Bahtiyar, the rooster, achieved social media fame for an unusual aspect of his daily routine. The rooster went viral after it uninterruptedly crowed for about a minute and a half before collapsing, falling backward out of breath.
The animal, hailing from the western province of Denizli – the country's rooster hub – belongs to Okan Gökbudak, a textile worker who raises roosters as a hobby. Gökbudak says he was flooded with offers to purchase his rooster after he posted the video online. “Someone called from abroad and offered me 1,250 euros and another caller offered me his car in return for Bahtiyar,” he told Demirören News Agency (DHA) on Thursday. The 1-year-old rooster who lives in a coop in the Merkezefendi district will remain in Gökbudak's care. “He was still a cockerel when I bought him, and I raised him. I love him very much, and I never think of giving him to someone else,” he said. Concerned that Bahtiyar could be stolen, he keeps him in a cage in his bedroom at night.
Gökbudak says he filmed the video in the spur of the moment, intending to capture Bahtiyar's daily routine when the crow let out the long squawk and collapsed.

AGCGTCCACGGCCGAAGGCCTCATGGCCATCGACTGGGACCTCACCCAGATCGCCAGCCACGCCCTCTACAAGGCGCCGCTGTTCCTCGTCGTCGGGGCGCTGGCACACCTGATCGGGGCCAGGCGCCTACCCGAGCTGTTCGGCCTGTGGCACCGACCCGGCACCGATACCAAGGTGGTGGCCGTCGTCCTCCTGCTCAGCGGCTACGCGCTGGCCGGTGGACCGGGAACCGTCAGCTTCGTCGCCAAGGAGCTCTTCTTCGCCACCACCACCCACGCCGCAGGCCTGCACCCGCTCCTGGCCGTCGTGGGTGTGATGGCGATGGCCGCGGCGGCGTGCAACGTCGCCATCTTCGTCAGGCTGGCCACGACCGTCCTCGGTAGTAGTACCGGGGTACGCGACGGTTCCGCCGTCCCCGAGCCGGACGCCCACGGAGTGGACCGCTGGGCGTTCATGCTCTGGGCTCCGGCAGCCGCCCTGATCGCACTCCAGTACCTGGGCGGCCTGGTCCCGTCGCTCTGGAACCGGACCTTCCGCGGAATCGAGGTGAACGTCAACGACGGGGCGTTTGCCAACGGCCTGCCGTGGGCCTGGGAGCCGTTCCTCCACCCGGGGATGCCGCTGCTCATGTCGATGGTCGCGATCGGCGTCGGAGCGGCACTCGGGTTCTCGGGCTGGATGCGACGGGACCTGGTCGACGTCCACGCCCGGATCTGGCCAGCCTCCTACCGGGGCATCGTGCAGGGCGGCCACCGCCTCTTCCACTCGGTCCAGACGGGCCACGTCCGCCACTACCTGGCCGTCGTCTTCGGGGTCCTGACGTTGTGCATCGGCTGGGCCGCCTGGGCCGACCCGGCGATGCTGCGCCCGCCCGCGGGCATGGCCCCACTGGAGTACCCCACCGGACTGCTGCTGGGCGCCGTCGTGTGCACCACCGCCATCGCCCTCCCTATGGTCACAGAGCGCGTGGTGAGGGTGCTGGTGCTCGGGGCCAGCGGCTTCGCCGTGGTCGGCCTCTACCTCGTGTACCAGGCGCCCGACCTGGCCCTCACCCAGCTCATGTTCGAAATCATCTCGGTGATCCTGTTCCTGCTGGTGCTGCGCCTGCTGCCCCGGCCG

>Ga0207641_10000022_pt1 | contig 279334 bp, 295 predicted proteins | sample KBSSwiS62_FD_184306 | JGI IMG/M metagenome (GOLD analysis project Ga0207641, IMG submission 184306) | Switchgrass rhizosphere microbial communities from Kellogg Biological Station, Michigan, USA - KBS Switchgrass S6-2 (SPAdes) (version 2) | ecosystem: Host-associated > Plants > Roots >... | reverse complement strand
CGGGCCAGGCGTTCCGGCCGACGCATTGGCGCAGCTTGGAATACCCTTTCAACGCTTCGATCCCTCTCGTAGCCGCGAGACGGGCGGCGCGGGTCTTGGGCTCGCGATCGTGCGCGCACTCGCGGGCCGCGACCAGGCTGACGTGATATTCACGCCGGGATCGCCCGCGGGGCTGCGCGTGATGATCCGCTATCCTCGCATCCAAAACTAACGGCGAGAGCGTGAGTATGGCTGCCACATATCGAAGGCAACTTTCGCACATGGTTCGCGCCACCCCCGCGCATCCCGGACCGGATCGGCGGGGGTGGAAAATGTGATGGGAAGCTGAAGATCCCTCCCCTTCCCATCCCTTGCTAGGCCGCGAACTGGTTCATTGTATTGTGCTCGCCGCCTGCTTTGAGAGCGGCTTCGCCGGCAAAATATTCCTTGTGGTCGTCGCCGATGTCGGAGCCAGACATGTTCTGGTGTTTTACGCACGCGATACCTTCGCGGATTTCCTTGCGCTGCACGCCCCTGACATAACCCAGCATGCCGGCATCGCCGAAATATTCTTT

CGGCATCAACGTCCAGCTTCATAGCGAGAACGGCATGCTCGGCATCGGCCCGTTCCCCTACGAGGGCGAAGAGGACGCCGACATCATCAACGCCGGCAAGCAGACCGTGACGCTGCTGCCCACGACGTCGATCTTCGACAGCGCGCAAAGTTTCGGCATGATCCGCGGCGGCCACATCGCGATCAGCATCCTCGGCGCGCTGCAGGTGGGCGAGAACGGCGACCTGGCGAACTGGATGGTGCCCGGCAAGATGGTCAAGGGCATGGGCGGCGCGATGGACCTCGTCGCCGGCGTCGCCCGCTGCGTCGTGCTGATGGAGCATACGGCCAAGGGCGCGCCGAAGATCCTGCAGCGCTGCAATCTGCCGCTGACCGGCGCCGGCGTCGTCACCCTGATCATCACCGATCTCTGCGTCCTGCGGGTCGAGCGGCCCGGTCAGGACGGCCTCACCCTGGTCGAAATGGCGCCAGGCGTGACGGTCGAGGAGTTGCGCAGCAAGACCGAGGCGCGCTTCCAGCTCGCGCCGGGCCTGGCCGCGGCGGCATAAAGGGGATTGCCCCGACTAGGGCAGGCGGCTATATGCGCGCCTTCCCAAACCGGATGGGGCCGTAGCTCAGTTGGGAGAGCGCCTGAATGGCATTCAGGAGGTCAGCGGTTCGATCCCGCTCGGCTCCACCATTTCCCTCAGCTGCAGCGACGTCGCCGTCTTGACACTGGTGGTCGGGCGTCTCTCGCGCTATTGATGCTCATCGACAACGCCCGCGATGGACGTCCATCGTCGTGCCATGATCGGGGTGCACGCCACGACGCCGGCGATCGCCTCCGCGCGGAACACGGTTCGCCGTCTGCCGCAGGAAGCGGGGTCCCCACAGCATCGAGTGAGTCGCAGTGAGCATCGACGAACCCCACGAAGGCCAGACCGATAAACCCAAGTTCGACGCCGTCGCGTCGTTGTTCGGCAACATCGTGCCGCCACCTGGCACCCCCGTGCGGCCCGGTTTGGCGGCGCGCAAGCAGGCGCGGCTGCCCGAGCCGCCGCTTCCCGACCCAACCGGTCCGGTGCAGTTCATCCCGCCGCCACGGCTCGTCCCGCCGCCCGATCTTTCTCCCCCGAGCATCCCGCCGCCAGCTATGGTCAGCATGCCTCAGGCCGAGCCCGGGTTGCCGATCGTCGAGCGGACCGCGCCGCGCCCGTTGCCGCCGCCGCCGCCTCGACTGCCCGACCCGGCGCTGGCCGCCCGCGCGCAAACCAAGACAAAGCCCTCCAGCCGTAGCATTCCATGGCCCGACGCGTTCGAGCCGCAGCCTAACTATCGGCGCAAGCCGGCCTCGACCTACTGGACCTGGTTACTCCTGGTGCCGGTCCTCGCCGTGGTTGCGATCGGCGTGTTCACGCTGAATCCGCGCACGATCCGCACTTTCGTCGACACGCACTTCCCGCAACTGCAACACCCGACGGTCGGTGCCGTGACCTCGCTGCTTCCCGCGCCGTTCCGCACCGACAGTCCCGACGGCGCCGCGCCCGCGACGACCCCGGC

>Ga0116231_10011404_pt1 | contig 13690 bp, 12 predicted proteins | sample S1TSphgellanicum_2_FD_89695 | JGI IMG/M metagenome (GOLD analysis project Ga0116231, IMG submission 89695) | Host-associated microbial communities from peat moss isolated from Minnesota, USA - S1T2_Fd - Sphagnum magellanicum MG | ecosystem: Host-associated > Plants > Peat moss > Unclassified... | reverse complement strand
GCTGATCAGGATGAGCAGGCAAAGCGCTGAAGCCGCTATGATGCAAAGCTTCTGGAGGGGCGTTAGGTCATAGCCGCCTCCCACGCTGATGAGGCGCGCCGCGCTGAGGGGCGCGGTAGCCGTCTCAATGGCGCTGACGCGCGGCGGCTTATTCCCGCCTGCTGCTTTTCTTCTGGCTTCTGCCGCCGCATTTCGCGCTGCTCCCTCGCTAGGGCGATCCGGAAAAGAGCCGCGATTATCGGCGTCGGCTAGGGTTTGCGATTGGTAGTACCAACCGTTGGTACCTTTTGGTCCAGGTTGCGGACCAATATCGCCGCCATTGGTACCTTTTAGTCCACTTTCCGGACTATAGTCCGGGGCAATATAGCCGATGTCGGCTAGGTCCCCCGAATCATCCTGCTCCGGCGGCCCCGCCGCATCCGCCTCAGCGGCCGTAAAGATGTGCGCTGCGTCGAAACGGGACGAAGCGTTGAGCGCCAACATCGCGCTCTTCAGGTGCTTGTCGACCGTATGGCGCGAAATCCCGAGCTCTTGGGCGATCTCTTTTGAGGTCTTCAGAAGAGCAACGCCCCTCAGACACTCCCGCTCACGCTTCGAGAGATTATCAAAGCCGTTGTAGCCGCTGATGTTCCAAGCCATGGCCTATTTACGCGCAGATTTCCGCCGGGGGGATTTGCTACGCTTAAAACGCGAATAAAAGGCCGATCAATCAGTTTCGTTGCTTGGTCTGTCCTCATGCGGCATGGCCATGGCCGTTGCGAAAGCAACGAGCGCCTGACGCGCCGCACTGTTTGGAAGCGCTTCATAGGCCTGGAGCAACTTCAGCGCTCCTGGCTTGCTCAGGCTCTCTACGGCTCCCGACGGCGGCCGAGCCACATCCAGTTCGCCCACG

Denizli roosters have been associated with the city since Ottoman times and are known for their coloring and distinct crowing. Considered a tough species due to their resistance to diseases, the roosters have become the symbol of the city. While tourists may recognize the region more for its white limestone travertines or Pamukkale, when Turks think of Denizli they think of the rooster. Last year the local municipality erected a 27-meter-tall (88.58 foot) statue of the bird atop a hill in a bid to make it into the Guinness Book of Records, which according to locals is the tallest of its kind.
The roosters raised in the province can be distinguished from other roosters by the sound of their crowing, and according to Mustafa Ünal, collapsing while crowing is fairly common. Ünal, who heads a department of the local Directorate of Agriculture in charge of raising local rooster breeds, says other species can only crow for up to five seconds, but the Denizli rooster can crow longer, sometimes for over 20 seconds. “The longer it lasts, the more difficult it is for those animals to control their breath, and they eventually lose their balance,” he told DHA.